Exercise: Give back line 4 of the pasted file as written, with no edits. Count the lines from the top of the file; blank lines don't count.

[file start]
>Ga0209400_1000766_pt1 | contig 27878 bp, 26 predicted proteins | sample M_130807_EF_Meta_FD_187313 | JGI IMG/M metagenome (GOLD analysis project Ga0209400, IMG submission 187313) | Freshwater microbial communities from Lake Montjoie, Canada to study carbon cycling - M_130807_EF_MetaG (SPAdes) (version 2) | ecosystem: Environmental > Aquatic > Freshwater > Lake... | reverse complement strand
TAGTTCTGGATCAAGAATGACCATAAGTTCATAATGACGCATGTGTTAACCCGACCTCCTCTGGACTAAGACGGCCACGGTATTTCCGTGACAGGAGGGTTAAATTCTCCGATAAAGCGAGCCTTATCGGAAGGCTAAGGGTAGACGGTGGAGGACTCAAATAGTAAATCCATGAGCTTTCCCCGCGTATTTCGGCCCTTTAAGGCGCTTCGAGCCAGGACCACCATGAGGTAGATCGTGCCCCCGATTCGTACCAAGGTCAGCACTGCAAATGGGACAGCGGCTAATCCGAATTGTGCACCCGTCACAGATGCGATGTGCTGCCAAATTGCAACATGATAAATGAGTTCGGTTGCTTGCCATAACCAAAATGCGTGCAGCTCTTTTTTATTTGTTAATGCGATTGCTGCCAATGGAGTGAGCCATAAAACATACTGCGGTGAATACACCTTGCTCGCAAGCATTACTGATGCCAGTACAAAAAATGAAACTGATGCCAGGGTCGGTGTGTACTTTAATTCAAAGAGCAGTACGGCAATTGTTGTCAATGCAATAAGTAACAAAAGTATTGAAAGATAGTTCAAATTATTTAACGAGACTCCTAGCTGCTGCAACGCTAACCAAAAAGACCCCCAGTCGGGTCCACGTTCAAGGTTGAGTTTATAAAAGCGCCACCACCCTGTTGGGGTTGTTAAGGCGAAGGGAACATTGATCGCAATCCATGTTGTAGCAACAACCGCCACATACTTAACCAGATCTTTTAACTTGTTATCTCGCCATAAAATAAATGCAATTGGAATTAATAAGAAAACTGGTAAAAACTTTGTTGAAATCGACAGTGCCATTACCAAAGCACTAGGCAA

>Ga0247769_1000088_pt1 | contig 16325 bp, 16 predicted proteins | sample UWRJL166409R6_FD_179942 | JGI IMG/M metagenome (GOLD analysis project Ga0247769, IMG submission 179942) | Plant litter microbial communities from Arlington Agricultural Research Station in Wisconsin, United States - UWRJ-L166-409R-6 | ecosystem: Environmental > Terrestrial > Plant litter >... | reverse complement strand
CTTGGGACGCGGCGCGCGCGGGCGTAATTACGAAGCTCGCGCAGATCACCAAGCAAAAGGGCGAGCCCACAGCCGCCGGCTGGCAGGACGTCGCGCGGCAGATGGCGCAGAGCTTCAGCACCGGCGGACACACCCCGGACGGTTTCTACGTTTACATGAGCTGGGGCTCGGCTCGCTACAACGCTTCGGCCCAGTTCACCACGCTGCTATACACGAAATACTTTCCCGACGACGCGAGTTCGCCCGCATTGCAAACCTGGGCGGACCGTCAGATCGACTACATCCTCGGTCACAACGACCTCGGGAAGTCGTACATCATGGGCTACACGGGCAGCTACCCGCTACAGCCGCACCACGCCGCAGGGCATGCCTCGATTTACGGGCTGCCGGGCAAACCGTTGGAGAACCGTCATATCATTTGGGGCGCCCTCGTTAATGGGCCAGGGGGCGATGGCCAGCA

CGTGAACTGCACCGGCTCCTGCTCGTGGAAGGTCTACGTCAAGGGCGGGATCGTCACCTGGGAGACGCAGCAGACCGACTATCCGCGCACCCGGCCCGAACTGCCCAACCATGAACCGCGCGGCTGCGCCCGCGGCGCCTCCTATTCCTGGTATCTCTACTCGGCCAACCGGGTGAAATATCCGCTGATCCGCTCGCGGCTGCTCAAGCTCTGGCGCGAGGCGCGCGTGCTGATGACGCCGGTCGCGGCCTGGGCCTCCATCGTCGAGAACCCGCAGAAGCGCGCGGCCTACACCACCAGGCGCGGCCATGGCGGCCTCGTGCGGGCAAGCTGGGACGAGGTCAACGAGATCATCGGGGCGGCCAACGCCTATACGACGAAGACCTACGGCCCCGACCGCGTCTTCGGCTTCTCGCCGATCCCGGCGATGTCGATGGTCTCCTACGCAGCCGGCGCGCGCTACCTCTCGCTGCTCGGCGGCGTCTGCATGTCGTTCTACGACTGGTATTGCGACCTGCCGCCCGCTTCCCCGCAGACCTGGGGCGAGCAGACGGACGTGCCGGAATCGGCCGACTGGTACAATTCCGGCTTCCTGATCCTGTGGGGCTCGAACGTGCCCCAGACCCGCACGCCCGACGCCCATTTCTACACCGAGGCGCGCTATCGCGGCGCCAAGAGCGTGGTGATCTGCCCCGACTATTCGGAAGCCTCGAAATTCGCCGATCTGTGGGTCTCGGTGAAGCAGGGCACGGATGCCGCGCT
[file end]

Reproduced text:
CTTGGGACGCGGCGCGCGCGGGCGTAATTACGAAGCTCGCGCAGATCACCAAGCAAAAGGGCGAGCCCACAGCCGCCGGCTGGCAGGACGTCGCGCGGCAGATGGCGCAGAGCTTCAGCACCGGCGGACACACCCCGGACGGTTTCTACGTTTACATGAGCTGGGGCTCGGCTCGCTACAACGCTTCGGCCCAGTTCACCACGCTGCTATACACGAAATACTTTCCCGACGACGCGAGTTCGCCCGCATTGCAAACCTGGGCGGACCGTCAGATCGACTACATCCTCGGTCACAACGACCTCGGGAAGTCGTACATCATGGGCTACACGGGCAGCTACCCGCTACAGCCGCACCACGCCGCAGGGCATGCCTCGATTTACGGGCTGCCGGGCAAACCGTTGGAGAACCGTCATATCATTTGGGGCGCCCTCGTTAATGGGCCAGGGGGCGATGGCCAGCA